Have you eaten your greens? It’s all in the eye

Higher ocular lutein levels have been linked with improved academic performance in preadolescent children


Passing greens to a pet below the table will not fool scientists – levels of lutein in the eye reveal whether children have been eating enough of the leafy green vegetables that kept Popeye strong.

Research, published in the International Journal of Psychophysiology, found that children with higher levels of lutein in the eye perform better on tests of cognition and academic performance.

Lutein is found in leafy vegetables, egg yolks and fortified food products. It has been suggested that is has a protective role against age-related macular degeneration. 

In the latest study, researchers measured lutein levels in the eyes of 49 children aged between eight and 10. They also recorded the children’s brain activity as they performed a challenging cognitive task.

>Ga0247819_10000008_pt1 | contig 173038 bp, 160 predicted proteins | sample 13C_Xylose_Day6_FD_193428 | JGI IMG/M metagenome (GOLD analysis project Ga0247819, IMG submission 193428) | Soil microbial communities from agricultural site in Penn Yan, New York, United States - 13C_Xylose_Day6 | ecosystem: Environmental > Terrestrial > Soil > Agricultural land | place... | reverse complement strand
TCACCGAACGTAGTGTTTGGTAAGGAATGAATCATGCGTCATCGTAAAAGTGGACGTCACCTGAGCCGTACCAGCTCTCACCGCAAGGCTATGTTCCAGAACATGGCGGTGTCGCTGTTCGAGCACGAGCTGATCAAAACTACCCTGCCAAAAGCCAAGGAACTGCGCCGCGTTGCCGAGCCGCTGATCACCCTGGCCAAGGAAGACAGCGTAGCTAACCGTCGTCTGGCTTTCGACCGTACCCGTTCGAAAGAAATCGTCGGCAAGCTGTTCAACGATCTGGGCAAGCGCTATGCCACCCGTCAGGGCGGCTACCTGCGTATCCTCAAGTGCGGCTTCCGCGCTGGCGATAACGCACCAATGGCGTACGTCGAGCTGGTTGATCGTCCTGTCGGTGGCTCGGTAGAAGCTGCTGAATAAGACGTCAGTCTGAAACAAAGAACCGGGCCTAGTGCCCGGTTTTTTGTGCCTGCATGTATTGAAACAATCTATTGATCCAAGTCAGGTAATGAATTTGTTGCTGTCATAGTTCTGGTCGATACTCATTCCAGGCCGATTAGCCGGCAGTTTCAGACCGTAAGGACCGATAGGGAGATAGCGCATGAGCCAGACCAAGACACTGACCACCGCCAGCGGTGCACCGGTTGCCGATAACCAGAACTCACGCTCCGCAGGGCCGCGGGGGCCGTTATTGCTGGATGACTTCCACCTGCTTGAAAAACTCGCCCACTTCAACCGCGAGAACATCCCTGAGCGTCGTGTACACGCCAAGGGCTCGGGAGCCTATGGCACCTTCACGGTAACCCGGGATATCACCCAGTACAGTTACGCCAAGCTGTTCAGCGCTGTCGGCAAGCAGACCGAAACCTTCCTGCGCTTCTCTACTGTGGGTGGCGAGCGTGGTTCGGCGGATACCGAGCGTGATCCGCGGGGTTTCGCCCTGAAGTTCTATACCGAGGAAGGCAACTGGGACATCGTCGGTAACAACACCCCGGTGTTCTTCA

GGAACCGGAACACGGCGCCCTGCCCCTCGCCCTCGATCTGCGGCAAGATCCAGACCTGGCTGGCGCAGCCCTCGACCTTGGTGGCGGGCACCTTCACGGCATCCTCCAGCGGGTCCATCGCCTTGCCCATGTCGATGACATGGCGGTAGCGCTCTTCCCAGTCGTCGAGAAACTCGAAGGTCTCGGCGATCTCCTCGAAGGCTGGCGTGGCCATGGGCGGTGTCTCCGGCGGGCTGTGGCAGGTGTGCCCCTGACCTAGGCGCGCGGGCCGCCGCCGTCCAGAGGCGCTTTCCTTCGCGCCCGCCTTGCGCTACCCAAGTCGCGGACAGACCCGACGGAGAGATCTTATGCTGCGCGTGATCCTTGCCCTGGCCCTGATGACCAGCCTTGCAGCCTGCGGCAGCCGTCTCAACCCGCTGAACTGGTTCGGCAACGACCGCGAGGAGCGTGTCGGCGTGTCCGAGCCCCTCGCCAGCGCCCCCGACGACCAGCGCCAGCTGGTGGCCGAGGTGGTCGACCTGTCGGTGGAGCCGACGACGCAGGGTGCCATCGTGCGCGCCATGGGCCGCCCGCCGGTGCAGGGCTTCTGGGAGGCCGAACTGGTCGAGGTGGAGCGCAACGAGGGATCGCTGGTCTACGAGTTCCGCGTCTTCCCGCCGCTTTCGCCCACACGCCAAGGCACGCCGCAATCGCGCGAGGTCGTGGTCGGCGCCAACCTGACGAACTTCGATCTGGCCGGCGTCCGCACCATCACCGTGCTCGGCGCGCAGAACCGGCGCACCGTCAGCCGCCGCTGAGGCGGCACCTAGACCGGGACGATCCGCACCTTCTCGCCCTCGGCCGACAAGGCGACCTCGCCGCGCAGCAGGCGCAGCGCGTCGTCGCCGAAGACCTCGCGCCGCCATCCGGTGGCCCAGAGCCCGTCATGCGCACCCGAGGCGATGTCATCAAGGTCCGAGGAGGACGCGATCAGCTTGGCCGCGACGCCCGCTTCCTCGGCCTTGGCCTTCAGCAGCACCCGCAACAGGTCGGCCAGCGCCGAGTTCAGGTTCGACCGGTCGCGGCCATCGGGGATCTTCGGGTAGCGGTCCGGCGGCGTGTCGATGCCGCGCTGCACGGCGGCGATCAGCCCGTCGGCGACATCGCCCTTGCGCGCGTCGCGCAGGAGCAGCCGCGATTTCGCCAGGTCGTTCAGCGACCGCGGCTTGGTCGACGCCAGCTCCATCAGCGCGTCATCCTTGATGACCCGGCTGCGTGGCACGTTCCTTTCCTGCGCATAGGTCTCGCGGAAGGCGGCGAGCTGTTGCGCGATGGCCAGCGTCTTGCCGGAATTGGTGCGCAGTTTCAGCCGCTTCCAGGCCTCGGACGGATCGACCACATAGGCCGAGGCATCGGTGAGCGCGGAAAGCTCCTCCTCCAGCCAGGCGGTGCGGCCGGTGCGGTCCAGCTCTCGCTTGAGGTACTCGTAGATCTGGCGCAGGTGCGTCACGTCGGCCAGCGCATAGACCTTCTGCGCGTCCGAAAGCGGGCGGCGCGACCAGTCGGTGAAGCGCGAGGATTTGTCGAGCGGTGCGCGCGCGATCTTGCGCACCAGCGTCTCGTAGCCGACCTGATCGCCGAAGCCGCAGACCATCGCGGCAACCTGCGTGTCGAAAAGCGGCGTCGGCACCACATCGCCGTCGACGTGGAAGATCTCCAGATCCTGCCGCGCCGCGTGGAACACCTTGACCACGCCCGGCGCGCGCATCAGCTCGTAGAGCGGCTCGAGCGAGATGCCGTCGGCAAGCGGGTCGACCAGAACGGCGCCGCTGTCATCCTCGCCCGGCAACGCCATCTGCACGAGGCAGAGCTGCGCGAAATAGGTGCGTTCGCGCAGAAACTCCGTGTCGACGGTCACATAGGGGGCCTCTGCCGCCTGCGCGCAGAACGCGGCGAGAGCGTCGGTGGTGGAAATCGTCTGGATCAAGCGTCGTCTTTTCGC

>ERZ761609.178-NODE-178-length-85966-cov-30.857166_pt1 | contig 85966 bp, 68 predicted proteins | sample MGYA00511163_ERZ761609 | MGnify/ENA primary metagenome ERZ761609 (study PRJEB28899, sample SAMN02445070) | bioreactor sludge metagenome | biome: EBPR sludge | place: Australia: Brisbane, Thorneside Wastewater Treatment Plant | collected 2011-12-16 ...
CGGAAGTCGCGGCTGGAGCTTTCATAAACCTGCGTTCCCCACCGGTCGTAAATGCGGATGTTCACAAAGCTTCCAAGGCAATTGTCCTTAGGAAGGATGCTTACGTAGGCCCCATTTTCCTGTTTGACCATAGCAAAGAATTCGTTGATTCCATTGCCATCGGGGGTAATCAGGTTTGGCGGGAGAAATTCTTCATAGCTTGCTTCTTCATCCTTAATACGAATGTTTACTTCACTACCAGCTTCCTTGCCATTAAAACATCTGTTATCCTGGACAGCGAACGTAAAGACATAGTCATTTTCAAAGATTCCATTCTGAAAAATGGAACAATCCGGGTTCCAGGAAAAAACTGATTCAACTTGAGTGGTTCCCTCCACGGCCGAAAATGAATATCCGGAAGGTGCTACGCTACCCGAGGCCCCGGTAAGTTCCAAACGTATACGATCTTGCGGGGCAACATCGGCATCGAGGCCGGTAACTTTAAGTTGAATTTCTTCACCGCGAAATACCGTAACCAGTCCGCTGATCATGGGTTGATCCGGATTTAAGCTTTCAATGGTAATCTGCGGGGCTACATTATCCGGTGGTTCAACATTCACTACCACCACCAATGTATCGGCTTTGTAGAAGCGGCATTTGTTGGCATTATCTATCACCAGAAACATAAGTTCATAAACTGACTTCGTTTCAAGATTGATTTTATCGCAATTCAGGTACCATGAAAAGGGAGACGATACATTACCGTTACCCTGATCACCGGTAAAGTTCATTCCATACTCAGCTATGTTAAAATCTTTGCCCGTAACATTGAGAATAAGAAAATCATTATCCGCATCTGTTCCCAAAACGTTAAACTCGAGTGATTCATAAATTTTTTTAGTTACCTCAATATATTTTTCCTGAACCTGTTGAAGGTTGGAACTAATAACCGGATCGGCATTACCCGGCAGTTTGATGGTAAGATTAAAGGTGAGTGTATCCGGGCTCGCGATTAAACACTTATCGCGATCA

The researchers found that the increase in brain activity tended to be lower in children with higher lutein levels and they tended to perform better on the mental task. 

In a second study, published in Nutritional Neuroscience, researchers assessed the performance of 56 eight and nine-year-olds on standardised academic tests. Lutein levels in the eye were also recorded. 

The research found that those with higher levels of lutein had better test scores, even when accounting for factors that were known to influence academic performance.